Joe Parker in a White Naval Dinner Jacket with awarded ribbons of his Naval Career.

Joe Parker

MY STORY

Joe Parker
78 Wall St Pisgah forest NC 28768 US
+1.8005457566
+1.8005457566
clgajadhar@aol.com

     Joe J. Parker, U. S. Navy, Retired, a native of Transylvania County, North Carolina, and a current resident of Pisgah Forest, North Carolina, was first invited to run for the position of Director of BVA District 3, at the Mid-Winter meeting of the BVA Board of Directors to fill a vacancy until an election could be held prior to the 2010 BVA National Convention.  Joe was elected to the position on July 20, 2010 for a three-year term.  At the 2013 BVA National Convention in Spokane, Washington, Joe was nominated and elected to the office of National Secretary of the BVA.  After serving two years as the National Secretary, Joe was nominated and elected for the position of BVA’s National Vice-President.

     Joe’s military history as a veteran began on February 9, 1959 when he began his first enlistment with the United States Naval Reserve.  After serving on two ships, Joe decided not to reenlist and transferred to the US Air Force.  This move cost Joe his Petty Officer promotion at a time when promotions were hard to get.

     In 1966, Joe returned to the U. S. Navy and was promoted to Construction Electrician Second Class (CET2).  Petty Officer Parker was immediately assigned to a Seabee Battalion with orders to Vietnam.  Joe served two combat tours in Vietnam and received a field promotion to Petty Officer First Class, CE1 and other combat and personal decorations before leaving the Seabee Battalion with orders to Morocco, North Africa for two years.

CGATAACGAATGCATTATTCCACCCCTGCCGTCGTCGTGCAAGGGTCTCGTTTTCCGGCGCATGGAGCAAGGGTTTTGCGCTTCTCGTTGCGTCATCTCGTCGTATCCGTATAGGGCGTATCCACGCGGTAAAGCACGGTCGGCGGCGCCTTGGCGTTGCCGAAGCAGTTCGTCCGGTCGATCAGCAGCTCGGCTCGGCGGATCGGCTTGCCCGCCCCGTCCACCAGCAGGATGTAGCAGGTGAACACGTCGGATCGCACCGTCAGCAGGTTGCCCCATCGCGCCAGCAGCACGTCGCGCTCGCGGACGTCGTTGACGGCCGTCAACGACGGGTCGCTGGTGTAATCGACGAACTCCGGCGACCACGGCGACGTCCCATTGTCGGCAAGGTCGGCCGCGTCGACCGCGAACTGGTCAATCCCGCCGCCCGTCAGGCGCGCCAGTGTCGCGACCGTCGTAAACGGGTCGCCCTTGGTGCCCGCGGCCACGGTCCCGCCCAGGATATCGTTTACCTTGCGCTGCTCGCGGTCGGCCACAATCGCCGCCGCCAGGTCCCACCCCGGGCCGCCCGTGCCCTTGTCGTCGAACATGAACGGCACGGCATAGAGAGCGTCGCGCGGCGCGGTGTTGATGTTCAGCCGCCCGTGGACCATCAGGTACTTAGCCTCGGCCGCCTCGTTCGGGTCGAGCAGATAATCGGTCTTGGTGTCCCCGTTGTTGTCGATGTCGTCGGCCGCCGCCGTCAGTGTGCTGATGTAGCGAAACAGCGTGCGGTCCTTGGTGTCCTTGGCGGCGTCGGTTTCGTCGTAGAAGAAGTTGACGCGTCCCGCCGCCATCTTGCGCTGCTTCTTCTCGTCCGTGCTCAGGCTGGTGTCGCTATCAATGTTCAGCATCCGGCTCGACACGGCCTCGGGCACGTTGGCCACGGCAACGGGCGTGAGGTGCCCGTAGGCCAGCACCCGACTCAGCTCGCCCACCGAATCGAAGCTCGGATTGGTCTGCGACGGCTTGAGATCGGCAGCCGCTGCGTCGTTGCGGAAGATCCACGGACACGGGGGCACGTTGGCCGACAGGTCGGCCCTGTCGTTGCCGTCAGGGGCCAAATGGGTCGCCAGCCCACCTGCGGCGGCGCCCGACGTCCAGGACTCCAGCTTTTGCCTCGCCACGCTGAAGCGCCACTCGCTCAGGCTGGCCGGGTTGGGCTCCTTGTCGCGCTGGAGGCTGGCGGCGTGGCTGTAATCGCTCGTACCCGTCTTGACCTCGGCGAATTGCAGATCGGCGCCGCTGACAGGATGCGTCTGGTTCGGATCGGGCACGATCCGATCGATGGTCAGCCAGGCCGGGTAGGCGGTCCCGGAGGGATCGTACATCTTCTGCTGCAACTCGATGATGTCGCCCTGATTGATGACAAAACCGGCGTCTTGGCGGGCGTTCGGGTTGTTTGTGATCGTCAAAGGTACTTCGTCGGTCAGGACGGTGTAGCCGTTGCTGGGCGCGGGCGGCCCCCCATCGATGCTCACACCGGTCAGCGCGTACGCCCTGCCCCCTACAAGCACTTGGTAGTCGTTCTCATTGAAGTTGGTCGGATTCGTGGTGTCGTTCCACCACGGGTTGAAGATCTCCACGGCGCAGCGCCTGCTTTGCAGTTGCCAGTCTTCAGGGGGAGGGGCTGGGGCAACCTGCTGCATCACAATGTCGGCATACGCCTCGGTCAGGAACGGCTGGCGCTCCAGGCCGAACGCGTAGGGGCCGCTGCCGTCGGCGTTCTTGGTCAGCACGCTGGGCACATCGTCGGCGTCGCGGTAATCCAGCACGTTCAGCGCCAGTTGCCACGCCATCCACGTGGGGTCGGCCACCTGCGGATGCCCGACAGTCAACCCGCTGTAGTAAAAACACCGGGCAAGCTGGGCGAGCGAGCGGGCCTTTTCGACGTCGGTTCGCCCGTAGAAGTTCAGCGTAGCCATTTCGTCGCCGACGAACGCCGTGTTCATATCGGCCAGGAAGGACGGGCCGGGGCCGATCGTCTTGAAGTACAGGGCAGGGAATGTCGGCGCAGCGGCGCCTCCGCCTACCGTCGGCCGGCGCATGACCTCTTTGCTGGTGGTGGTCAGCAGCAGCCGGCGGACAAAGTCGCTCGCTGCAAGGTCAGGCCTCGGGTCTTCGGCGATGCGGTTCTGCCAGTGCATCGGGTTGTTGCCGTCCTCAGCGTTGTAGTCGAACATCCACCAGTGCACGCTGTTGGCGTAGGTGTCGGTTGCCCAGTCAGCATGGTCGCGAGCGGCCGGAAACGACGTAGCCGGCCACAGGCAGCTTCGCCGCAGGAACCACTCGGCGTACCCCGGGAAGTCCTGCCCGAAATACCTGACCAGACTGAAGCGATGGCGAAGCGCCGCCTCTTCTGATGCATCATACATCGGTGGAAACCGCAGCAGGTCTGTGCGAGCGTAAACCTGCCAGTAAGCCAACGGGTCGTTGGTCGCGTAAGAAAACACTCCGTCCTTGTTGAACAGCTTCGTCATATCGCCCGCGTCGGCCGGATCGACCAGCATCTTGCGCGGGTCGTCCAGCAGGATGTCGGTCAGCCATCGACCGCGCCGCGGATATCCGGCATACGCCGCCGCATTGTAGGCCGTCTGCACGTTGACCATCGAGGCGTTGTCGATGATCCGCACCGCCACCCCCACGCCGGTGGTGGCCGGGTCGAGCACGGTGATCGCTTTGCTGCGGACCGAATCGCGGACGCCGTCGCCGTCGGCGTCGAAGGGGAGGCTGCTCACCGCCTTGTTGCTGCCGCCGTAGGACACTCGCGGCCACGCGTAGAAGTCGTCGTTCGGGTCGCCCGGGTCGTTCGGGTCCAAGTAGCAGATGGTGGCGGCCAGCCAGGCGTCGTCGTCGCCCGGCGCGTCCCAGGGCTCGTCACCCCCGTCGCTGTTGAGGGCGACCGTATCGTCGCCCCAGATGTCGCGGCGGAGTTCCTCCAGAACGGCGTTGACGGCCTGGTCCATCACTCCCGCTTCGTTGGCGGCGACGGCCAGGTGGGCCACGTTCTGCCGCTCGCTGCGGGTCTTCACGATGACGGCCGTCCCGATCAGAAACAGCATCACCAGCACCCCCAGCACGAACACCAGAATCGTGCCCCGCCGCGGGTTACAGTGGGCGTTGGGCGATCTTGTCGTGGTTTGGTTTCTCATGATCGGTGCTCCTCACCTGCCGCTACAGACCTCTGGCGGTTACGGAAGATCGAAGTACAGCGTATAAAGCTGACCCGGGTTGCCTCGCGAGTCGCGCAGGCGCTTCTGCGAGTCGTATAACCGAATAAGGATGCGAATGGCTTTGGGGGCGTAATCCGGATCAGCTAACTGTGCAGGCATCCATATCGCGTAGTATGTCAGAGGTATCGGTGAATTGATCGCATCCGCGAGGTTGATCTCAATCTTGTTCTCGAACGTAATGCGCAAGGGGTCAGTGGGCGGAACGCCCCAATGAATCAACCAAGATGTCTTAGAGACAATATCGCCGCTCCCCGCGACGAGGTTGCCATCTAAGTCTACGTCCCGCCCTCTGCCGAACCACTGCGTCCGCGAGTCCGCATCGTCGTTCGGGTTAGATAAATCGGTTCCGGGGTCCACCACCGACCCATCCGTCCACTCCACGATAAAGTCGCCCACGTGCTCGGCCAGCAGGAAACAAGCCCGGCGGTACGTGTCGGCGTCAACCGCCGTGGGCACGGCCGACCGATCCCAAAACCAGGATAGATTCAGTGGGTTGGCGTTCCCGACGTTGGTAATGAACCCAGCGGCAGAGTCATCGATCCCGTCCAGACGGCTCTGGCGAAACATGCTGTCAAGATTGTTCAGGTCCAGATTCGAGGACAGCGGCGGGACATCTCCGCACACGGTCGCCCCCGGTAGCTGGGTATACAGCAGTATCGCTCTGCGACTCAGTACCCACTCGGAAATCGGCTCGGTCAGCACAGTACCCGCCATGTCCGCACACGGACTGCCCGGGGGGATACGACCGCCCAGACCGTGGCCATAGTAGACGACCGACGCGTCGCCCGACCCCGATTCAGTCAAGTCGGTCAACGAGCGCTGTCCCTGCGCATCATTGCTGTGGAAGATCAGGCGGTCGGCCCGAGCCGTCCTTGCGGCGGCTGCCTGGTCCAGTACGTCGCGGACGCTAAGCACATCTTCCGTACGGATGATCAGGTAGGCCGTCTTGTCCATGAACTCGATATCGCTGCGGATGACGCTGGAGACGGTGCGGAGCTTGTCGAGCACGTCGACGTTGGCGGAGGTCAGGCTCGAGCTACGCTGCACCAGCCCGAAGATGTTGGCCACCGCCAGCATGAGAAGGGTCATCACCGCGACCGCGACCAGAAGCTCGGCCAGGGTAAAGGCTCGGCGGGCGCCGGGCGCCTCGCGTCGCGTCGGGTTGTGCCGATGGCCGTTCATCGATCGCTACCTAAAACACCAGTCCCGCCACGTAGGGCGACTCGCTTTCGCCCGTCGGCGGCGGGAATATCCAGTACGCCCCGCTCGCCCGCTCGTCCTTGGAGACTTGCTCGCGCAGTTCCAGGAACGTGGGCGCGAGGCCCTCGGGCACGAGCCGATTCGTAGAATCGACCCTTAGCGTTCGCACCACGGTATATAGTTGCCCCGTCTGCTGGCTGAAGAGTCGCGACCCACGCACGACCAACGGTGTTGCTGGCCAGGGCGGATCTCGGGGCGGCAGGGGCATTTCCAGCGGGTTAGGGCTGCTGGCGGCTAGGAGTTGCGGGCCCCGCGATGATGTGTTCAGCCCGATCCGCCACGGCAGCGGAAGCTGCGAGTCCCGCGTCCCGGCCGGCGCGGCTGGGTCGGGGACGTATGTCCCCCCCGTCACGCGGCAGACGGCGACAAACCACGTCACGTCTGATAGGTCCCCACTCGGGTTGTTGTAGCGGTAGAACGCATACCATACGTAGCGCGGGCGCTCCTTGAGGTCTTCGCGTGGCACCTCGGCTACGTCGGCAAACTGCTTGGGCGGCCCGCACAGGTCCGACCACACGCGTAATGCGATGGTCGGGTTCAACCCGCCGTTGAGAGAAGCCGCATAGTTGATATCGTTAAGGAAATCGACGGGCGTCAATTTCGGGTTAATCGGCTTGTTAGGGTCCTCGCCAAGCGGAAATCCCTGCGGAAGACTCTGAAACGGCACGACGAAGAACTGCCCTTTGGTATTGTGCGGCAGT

While serving with the U. S. Naval Security Group (NAVSECGRU) Joe was selected for Nuclear Power training with the Naval Nuclear Power Unit at Fort Belvoir, VA.  Following his two years of school with the NNPU, Joe was ordered to a four-year tour of duty at the second largest Power Plant in the U.S. Navy, at Naval Station, Rota, Spain.  Joe was within three (3) months of completing his orders when his time in Vietnam caught up with him. Joe was sent via Medevac to the National Naval Medical Center at Bethesda, MD.   After two years and two major surgeries, Joe was released to full duty with another Seabee Battalion deployed to Europe.

     Following the first deployment with the battalion, Joe was assigned to “Special Projects” with the 20th Naval Construction Regiment in Gulfport, MS.  This also required special training in “project Management”.  When Joe’s Battalion returned to Gulfport, Joe was tasked with training a group of Officers and senior enlisted personnel in the use of computers for construction project management.

     Upon completion of the training assignments, Joe returned to the Regiment to work on the special projects task force that included the construction of Naval Facilities for the British Indian Ocean Territory (BIOT) Diego Garcia.

     Reaching a near completion of his assignment, Joe reenlisted for orders to Naval Air Station Bermuda for a relaxing twilight tour, with his family, before retirement.  Joe was assigned to the Safety Office and as the only American to have a seat on the Bermuda Road Safety Council.  After the first year, Joe was once again awarded for his performance and was selected as the first name on the Navy wide Chief Petty Officer Promotion list.